|On Tuesday Hamish, Kim and ourselves set off to the west bus station to catch a shared taxi through to Naryn. The previous day we had booked a 6 day trip through CBT - Community Based Tourism. Essentially it meant we would be staying with local families for the next week.
The shared taxis here are really pretty good value. They go when they have filled up with passengers and it cost us $11 each to drive through to Naryn - about 5 hours away.
Naryn itself is a fairly non-descript town with not many people about which is unusual given it supposedly has a population of 50,000. We had a quick laghmann lunch here before catching our transfer through to Tash Rabat for the night.
The drive through to Tash Rabat was pretty stunning really. We drove up through a valley with the snow capped peaks of the At-Bashy mountain range on one side and very dry sandy hills on the other. This is also the main route through to China over the Torugart Pass which we were originally supposed to be doing with the truck.
Tash Rabat is up a hidden valley in the mountain range and it is covered in green pastures and smooth rocks - beautiful. It is essentially a fortified caravanserai which supposedly dates from between the 10th and 15th Centuries and is partially sunk into the hillside. Marco Polo also supposedly stayed here on his travels. There are a few yurts set up in the valley next to the caravanserai - one of which was to be our home for the night.
As we got out of the car, our host Mama came and met us and showed us to our yurt for the evening. Yurts are basically round tents made with woollen felt and are traditional in this part of the world. They are basically set up on the grass and felt rugs with applique coloured panels in bright colours (called shyrdaks) cover the ground and make the floor. It is all very cosy - especially as our one had a pot-bellied stove in it!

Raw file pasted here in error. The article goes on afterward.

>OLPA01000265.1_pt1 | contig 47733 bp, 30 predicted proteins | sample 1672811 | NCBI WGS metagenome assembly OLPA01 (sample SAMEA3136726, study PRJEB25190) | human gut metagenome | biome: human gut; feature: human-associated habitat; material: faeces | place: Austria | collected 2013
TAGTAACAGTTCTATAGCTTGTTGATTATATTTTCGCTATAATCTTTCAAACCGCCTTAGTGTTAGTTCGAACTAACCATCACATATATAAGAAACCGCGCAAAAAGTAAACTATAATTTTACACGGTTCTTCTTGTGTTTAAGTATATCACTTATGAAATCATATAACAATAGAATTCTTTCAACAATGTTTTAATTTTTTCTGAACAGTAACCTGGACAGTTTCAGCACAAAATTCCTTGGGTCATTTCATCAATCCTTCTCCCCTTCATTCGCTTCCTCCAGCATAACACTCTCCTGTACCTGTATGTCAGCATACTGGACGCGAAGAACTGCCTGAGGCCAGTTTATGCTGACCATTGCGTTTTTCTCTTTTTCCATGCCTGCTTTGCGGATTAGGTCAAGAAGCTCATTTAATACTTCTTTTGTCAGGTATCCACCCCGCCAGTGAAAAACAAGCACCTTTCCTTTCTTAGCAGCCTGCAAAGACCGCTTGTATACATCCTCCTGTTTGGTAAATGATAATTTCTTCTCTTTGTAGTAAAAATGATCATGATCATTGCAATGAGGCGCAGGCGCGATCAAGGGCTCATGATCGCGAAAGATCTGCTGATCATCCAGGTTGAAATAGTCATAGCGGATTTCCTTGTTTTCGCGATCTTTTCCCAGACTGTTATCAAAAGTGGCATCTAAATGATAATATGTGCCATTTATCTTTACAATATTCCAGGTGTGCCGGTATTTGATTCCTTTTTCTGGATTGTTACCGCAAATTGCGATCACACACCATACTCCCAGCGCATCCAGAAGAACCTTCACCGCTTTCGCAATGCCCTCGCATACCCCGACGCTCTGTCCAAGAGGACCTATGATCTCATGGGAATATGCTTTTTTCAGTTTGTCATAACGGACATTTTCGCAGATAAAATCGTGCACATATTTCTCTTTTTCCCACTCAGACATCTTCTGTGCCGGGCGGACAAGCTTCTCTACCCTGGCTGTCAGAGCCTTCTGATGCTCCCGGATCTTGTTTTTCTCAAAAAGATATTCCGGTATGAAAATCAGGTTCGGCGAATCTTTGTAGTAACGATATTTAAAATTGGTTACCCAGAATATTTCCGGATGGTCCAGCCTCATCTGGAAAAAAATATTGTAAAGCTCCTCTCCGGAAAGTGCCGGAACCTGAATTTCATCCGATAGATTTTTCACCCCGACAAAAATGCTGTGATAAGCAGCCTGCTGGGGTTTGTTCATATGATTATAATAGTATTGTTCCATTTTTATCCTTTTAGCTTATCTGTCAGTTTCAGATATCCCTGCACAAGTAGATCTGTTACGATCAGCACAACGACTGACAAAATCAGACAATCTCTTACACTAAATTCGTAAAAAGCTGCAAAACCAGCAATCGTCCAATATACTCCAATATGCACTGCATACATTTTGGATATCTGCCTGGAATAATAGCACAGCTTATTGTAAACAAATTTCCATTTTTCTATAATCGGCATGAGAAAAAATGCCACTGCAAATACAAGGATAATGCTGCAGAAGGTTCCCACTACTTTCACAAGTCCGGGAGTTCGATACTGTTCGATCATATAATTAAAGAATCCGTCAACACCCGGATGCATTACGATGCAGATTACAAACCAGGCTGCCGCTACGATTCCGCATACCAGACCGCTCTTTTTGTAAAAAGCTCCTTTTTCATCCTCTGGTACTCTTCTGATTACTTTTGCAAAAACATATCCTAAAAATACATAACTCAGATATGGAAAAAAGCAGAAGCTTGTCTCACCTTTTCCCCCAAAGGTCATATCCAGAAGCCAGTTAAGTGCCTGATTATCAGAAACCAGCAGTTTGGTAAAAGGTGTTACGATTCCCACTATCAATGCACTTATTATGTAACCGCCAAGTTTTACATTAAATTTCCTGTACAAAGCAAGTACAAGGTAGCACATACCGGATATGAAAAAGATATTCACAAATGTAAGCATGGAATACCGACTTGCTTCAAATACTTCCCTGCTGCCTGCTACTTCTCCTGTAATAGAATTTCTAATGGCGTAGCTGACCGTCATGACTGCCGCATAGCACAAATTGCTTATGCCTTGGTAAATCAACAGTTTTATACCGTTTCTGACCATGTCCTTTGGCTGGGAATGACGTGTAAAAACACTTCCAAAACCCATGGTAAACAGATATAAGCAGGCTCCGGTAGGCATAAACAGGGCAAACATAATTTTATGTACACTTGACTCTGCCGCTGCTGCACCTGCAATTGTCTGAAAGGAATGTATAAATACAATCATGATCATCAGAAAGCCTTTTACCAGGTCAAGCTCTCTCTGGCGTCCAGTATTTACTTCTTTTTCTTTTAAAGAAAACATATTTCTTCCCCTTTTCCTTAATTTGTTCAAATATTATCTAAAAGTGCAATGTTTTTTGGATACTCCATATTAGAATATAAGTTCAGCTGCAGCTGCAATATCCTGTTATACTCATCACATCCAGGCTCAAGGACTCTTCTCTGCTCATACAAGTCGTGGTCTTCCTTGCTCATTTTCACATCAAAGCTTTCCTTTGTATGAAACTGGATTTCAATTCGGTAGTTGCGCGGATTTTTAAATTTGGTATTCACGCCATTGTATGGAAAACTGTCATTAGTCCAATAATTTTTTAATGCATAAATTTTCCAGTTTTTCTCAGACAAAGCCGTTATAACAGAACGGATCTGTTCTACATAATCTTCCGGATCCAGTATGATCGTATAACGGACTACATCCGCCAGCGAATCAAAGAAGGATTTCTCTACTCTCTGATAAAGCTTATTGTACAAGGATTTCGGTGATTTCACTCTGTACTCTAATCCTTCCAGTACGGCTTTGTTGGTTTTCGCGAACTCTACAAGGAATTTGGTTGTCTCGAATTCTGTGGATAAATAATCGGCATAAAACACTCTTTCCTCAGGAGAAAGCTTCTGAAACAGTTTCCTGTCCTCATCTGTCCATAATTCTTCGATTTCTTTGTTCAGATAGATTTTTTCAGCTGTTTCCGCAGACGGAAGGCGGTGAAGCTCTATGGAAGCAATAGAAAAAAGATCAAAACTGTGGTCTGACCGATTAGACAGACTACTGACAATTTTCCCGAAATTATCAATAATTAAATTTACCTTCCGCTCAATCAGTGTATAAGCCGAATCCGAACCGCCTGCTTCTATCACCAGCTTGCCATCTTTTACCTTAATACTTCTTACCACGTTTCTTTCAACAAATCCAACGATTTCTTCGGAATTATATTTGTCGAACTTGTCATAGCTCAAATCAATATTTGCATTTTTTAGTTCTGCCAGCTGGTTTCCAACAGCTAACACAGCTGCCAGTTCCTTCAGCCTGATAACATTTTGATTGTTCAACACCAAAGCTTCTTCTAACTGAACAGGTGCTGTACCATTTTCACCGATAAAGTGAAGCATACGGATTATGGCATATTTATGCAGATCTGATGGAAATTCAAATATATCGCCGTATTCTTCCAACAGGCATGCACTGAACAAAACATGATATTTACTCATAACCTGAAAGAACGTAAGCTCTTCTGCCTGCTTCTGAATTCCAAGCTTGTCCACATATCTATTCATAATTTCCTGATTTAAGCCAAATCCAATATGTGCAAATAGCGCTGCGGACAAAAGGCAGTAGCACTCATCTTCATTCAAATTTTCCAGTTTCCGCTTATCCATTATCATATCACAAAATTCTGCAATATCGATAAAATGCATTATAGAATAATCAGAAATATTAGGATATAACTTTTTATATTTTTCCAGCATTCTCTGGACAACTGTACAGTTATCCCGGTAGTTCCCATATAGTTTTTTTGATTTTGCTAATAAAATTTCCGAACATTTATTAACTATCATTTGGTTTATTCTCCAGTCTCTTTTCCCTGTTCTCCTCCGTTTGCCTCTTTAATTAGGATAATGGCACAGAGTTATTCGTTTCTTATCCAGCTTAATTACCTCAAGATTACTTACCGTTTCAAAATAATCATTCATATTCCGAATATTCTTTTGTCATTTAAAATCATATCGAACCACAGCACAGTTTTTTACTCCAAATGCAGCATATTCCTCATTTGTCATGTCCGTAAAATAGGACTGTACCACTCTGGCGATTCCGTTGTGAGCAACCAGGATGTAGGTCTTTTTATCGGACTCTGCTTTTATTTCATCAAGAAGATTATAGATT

After wandering around taking photos in the last of the sun and catching up with Doug and Amber who were already there, we were called in for dinner by Mama. She had cooked us up some fantastic fresh bread with plenty of bowls of homemade jam on the table, as well as fresh cream and butter. Kyrgyz families set up their yurts in the summer months when the grass appears beneath the snow to feed their animals. This meant that Mama was out every morning milking the cows and making fresh dairy produce (much to Heidi's disgust)! We also got huge bowls of soup and plov.
By this stage it was very cold and dark (well we are up in the mountains again), so the only thing to do was to go to bed. Mama had laid us out our beds in the yurt for the evening with plenty of thick blankets and mattresses (basically thick blankets). She also came in with the pet lamb (which follows her around everywhere) and lit our fire for us - very cosy!! I think we were all asleep by 9.30pm that night!
We woke rather early as the animals were making lots of noise so got up to watch the sun rise over the hills and caravanserai - very photogenic so of course we took loads of pictures. On the way back down the hill we had to cross a stream which Shaun managed to do in one huge jump but which I managed to fall into which Shaun thought was hilarious.
We also got to see lots of marmots on the hills in the area. These kind of look like fat red puppies and they live in holes on the hillside. The locals actually eat them in the autumn months when they are at their fatest - I reckon they would probably be quite tasty!
After another cream laden breakfast we set off to look inside the caravanserai which was a maze of covered rooms and hallways and even had a large mosque. However to us,it was the outside that was the most impressive.
We said our goodbyes to Mama and her family and made our way back to Naryn for a quick manti lunch in a local cafe before heading on further down the valley to Kurtka. This is where we were to stay in a local homestay.
Despite having just had lunch, when we arrived we were told to sit down and out came bowls of cream and jam and bread - as well as some fairly rancid looking butter and the ubiquitous chai tea. We did our best at eating as much as we could to appear polite before setting off for a walk through the village to burn off some calories.
On our way we saw a group of local men on the side of the road - basically sitting in a ditch. They were all drinking vodka and promptly invited us to join them. It took us five minutes to realise they were all completely plastered and having kissed both Kim and I several times and having picked us up for photos, we made a hasty departure - not before Shaun had drunk a lot of their vodka however!
We then continued walking to a local graveyard which had some huge mausoleums - very picturesque especially set against the mountain backdrop.
It was then back to the homestay for yet more plov, cream, bread and chai.....